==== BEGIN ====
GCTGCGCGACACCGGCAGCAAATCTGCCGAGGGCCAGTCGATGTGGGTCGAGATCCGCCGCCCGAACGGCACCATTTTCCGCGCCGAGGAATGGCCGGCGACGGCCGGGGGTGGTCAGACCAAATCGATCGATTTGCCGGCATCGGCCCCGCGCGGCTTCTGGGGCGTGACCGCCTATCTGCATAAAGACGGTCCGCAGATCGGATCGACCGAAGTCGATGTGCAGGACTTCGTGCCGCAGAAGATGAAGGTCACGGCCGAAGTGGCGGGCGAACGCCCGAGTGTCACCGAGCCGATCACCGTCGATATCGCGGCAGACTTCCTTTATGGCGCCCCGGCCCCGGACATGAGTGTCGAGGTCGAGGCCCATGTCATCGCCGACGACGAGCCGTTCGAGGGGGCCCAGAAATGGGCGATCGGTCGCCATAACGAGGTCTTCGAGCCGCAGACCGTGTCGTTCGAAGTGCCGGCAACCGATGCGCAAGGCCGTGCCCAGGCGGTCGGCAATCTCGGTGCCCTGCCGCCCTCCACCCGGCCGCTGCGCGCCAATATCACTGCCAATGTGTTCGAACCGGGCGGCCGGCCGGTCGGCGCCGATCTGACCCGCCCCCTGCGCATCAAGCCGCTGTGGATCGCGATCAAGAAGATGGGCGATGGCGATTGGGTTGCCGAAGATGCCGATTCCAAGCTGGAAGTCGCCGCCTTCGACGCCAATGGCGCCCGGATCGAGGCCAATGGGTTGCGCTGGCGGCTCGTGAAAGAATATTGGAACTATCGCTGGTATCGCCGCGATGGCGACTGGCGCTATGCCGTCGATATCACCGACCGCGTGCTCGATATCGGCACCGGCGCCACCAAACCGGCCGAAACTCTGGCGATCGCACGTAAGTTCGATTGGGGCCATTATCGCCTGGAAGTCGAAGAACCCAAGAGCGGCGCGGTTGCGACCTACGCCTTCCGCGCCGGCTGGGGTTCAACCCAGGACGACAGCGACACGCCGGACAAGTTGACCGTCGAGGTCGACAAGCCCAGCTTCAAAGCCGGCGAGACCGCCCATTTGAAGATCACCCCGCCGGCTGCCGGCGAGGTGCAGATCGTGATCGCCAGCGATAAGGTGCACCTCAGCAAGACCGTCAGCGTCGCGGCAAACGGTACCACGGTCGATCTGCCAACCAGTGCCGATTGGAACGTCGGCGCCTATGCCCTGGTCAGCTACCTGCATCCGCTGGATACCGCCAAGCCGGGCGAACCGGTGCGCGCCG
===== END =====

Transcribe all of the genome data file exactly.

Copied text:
GCTGCGCGACACCGGCAGCAAATCTGCCGAGGGCCAGTCGATGTGGGTCGAGATCCGCCGCCCGAACGGCACCATTTTCCGCGCCGAGGAATGGCCGGCGACGGCCGGGGGTGGTCAGACCAAATCGATCGATTTGCCGGCATCGGCCCCGCGCGGCTTCTGGGGCGTGACCGCCTATCTGCATAAAGACGGTCCGCAGATCGGATCGACCGAAGTCGATGTGCAGGACTTCGTGCCGCAGAAGATGAAGGTCACGGCCGAAGTGGCGGGCGAACGCCCGAGTGTCACCGAGCCGATCACCGTCGATATCGCGGCAGACTTCCTTTATGGCGCCCCGGCCCCGGACATGAGTGTCGAGGTCGAGGCCCATGTCATCGCCGACGACGAGCCGTTCGAGGGGGCCCAGAAATGGGCGATCGGTCGCCATAACGAGGTCTTCGAGCCGCAGACCGTGTCGTTCGAAGTGCCGGCAACCGATGCGCAAGGCCGTGCCCAGGCGGTCGGCAATCTCGGTGCCCTGCCGCCCTCCACCCGGCCGCTGCGCGCCAATATCACTGCCAATGTGTTCGAACCGGGCGGCCGGCCGGTCGGCGCCGATCTGACCCGCCCCCTGCGCATCAAGCCGCTGTGGATCGCGATCAAGAAGATGGGCGATGGCGATTGGGTTGCCGAAGATGCCGATTCCAAGCTGGAAGTCGCCGCCTTCGACGCCAATGGCGCCCGGATCGAGGCCAATGGGTTGCGCTGGCGGCTCGTGAAAGAATATTGGAACTATCGCTGGTATCGCCGCGATGGCGACTGGCGCTATGCCGTCGATATCACCGACCGCGTGCTCGATATCGGCACCGGCGCCACCAAACCGGCCGAAACTCTGGCGATCGCACGTAAGTTCGATTGGGGCCATTATCGCCTGGAAGTCGAAGAACCCAAGAGCGGCGCGGTTGCGACCTACGCCTTCCGCGCCGGCTGGGGTTCAACCCAGGACGACAGCGACACGCCGGACAAGTTGACCGTCGAGGTCGACAAGCCCAGCTTCAAAGCCGGCGAGACCGCCCATTTGAAGATCACCCCGCCGGCTGCCGGCGAGGTGCAGATCGTGATCGCCAGCGATAAGGTGCACCTCAGCAAGACCGTCAGCGTCGCGGCAAACGGTACCACGGTCGATCTGCCAACCAGTGCCGATTGGAACGTCGGCGCCTATGCCCTGGTCAGCTACCTGCATCCGCTGGATACCGCCAAGCCGGGCGAACCGGTGCGCGCCG